Trying to Find the Goldilocks Car
Author: Dustin McClelland
Graduate from college? Check. Get an amazing job? Check. Reward yourself? Hell yes. It was the spring of 2015 and I had finally decided to splurge and buy a brand new BMW. I ordered a 2015 BMW 335i with the M Sport package and prepared for the dream of every BMW fan: European Delivery. Driving at triple-digit speeds on the Autobahn and through beautiful Southern Germany was something that everyone should experience. The trip to Europe led me to join the CCA , which was the gateway to taking the 335i to the track. But not just any track! It was Road Atlanta (aka the pork chop). However, this marked the beginning of the end for what I thought was a very special 335i. What I’m about to tell you will not be pretty, and it will not be logical, but it is my BMW journey.
The 335i was amazing. It was quiet. It was fast. It was reliable. It was my dream car—until it wasn’t. The more I drove it on the track, the more I realized its weaknesses. And I proceeded to do what every novice does—I started throwing money at parts. A tune, suspension, exhaust, and brake pads were not cheap. And it was then that I realized that I was dumping money into a car to try and make it more responsive, give me more feedback, and perform better on the track. It was around this time that my friend bought a Dakar Yellow E36 M3 and started to track with me, and one ride in his car made me realize that my F30, for me at least, was missing those old-school BMW dynamics.
Enter Betty Weiss. Betty was my 2004 BMW Alpine White (editor’s note: I see what he did there)E46 330i ZHP sedan with a six-speed manual transmission (a golden girl). It was more responsive and provided more feedback than I had ever felt before in a car. And I finally understood what the automotive journalists meant by steering feel. I spent the better part of a year catching Betty up on maintenance and enjoying putting over 20,000 miles on her that year, but as I started to track Betty and drive her harder, the more I started to realize that I was missing the power from the N55 (editor’s note: the engine in the F30 335i, among others). I was also getting tired of replacing parts every month.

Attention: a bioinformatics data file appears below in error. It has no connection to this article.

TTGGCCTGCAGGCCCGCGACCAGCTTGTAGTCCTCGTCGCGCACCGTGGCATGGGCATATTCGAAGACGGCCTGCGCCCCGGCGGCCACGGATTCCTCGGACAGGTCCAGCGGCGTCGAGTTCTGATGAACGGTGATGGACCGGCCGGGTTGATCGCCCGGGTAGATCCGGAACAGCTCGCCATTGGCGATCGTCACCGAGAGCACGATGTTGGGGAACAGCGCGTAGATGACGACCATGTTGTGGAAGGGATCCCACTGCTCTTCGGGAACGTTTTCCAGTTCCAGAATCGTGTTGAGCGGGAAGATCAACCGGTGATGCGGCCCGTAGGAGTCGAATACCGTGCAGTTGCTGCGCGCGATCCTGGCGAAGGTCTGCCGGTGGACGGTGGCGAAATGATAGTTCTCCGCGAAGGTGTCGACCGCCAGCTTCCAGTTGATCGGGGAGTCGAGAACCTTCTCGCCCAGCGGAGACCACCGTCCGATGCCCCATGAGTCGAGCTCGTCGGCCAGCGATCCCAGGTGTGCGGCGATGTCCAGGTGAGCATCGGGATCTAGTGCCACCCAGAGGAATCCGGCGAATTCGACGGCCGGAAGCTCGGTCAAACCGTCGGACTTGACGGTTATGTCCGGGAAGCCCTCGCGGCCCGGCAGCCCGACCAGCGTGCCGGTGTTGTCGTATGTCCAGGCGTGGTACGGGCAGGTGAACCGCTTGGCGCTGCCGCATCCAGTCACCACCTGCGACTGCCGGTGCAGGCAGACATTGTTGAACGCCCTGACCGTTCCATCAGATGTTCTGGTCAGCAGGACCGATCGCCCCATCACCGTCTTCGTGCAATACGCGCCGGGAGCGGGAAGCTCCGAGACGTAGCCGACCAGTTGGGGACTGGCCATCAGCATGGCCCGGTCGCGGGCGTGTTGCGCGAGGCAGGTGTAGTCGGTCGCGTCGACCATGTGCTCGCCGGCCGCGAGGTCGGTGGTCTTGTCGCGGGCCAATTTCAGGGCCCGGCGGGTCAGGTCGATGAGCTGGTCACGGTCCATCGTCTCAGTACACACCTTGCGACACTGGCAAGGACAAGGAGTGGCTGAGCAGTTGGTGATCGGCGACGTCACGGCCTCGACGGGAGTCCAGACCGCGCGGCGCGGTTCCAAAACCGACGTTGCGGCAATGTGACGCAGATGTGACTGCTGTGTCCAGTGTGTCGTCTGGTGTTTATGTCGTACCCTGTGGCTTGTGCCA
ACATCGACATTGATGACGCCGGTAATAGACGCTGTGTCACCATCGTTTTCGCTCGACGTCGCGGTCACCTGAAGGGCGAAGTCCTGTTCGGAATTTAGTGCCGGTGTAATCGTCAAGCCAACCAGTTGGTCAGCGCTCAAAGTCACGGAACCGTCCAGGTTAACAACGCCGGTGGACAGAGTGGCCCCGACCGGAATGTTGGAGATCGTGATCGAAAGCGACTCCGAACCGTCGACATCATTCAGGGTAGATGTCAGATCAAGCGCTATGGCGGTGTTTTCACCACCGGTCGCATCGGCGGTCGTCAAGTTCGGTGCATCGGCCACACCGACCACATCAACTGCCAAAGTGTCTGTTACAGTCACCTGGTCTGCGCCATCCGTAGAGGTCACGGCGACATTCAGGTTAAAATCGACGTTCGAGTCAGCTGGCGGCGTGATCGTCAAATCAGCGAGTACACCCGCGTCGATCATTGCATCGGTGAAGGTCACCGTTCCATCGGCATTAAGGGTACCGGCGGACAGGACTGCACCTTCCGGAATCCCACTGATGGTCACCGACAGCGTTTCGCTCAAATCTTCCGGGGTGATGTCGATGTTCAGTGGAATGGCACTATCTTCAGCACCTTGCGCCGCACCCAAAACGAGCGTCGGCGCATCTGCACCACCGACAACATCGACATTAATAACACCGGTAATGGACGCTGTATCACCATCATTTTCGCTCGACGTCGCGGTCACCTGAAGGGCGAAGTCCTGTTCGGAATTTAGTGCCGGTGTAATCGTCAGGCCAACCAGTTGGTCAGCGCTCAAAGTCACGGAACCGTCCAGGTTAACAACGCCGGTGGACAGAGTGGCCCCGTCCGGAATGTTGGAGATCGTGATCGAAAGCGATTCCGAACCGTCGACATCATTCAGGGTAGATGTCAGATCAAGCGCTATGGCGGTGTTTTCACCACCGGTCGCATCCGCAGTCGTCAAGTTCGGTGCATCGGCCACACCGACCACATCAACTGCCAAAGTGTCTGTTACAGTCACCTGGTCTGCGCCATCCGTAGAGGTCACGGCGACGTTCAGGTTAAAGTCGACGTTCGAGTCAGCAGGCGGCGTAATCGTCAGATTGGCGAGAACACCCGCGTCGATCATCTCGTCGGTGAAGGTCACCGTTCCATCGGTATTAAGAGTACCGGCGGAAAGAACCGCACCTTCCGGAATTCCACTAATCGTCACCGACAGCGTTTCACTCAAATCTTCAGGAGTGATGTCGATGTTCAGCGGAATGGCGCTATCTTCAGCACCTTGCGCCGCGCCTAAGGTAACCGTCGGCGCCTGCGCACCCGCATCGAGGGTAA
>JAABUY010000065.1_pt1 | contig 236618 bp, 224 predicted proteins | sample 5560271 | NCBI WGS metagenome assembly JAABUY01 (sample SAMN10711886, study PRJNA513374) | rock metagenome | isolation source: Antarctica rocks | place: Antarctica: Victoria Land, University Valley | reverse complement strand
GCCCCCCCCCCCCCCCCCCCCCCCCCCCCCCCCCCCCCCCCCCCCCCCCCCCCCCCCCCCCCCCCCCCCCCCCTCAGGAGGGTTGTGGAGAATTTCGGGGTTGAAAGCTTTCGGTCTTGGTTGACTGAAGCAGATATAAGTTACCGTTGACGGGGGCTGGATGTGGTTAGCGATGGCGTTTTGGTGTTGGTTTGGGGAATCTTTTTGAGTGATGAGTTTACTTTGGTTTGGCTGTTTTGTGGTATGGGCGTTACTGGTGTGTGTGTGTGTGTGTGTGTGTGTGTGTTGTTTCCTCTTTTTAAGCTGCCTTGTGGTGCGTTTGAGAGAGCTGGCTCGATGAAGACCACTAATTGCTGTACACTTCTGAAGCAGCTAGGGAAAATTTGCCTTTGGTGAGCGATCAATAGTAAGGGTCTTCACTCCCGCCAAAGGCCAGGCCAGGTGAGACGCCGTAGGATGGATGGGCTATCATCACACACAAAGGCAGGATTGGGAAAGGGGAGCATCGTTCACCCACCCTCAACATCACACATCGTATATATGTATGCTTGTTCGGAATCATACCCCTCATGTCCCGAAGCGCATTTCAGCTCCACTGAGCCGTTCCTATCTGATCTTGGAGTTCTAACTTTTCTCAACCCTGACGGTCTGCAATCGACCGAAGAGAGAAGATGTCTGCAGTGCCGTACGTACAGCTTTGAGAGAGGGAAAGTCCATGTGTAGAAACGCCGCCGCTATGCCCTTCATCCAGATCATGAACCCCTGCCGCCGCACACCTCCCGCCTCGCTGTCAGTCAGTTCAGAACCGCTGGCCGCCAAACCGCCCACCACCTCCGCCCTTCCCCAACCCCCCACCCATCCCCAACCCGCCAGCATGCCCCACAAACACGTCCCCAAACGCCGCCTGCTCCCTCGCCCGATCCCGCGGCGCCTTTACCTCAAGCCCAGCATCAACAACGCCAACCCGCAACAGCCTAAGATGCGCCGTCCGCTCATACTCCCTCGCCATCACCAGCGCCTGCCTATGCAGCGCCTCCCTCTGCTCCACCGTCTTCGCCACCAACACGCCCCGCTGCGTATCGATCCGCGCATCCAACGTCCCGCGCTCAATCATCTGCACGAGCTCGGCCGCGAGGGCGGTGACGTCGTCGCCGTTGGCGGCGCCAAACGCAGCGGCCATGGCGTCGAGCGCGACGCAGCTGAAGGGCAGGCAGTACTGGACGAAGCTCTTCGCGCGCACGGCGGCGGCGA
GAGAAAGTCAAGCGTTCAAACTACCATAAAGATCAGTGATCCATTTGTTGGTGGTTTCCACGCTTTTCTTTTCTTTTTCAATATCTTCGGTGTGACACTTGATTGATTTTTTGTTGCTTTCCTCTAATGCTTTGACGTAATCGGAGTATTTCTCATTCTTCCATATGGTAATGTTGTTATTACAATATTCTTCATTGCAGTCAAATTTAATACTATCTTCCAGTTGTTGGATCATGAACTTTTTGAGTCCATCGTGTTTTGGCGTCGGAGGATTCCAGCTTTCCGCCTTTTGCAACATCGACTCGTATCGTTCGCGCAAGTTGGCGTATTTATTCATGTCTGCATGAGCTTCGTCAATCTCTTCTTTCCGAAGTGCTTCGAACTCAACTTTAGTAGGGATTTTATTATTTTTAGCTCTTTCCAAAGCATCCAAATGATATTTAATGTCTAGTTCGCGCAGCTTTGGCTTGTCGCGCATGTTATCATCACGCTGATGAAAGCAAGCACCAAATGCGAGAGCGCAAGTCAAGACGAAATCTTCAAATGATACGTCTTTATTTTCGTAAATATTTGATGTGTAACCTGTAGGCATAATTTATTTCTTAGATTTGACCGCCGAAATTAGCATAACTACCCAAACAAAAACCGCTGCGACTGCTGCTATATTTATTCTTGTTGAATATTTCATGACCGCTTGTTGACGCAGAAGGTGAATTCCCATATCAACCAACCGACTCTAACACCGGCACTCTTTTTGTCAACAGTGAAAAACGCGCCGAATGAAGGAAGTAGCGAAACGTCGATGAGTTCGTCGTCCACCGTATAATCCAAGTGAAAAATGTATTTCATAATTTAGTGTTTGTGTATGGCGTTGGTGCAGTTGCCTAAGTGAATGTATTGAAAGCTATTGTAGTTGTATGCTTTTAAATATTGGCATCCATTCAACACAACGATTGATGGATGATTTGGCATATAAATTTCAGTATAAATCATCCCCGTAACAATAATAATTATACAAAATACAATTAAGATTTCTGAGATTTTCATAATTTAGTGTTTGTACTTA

Photo credit: GotBlueMilk
This brings me to my current car: the E92 335is. The 335is is a car that I never knew much about, but I knew that they were pretty rare (editor’s note: the 335is was US market only and 3,597 were produced compared to 8,299 E92 M3 LCIs and 15,799 total E92 M3s US/Canada models). After doing some research, I learned that Joe Wierda was responsible for the 335is (editor’s note: read more about the story here)and, in a way; it’s the successor for the performance package E46 (ZHP). It wasn’t an M3, but it was the highest performing standard 3-series that you could get and at the time was the last hydraulic-steering equipped 3-series. I happened upon a 2012 335is with 39,000 miles and some Dinan modifications with no accidents and a complete service history in Alpine White over black just like my ZHP. It was a done deal and I named her Chloë.
When I bought the 335is, and not an M3, my group of friends gave me a lot of shit. They may have been right in saying for the track an M3 would be much, much better, but for me, the turbo equipped 335is made more sense for me. Fast forward a few months and I started to realize that while the 335is was an amazing car, it had its weaknesses also. The rear end had more floatiness than I liked, and suspension overall was a little soft. After a lot of research, I purchased Ohlins Road & Track coil overs, M3 rear subframe bushings, front and rear M3 control arms, front and rear tension and control arms and Vorshlag camber plates. I took the car for a drive with the Golden Gate Chapter of the BMW CCA (editor’s note: hey, that’s us!)and to say the car had a transformation would be an understatement. My friend Adam Mahoney drove the car recently and his impression of the car was that it is fast and smooth. To quote him directly, “Chloë is cool, calm, and collected!”
Check out Chloë on Instagram @Chloe.The.IS and if you listen to podcasts, listen to Everyday Driver episode 345 for my car debate on modifying Chloë or replacing it with an M3. The discussion begins at 40:45.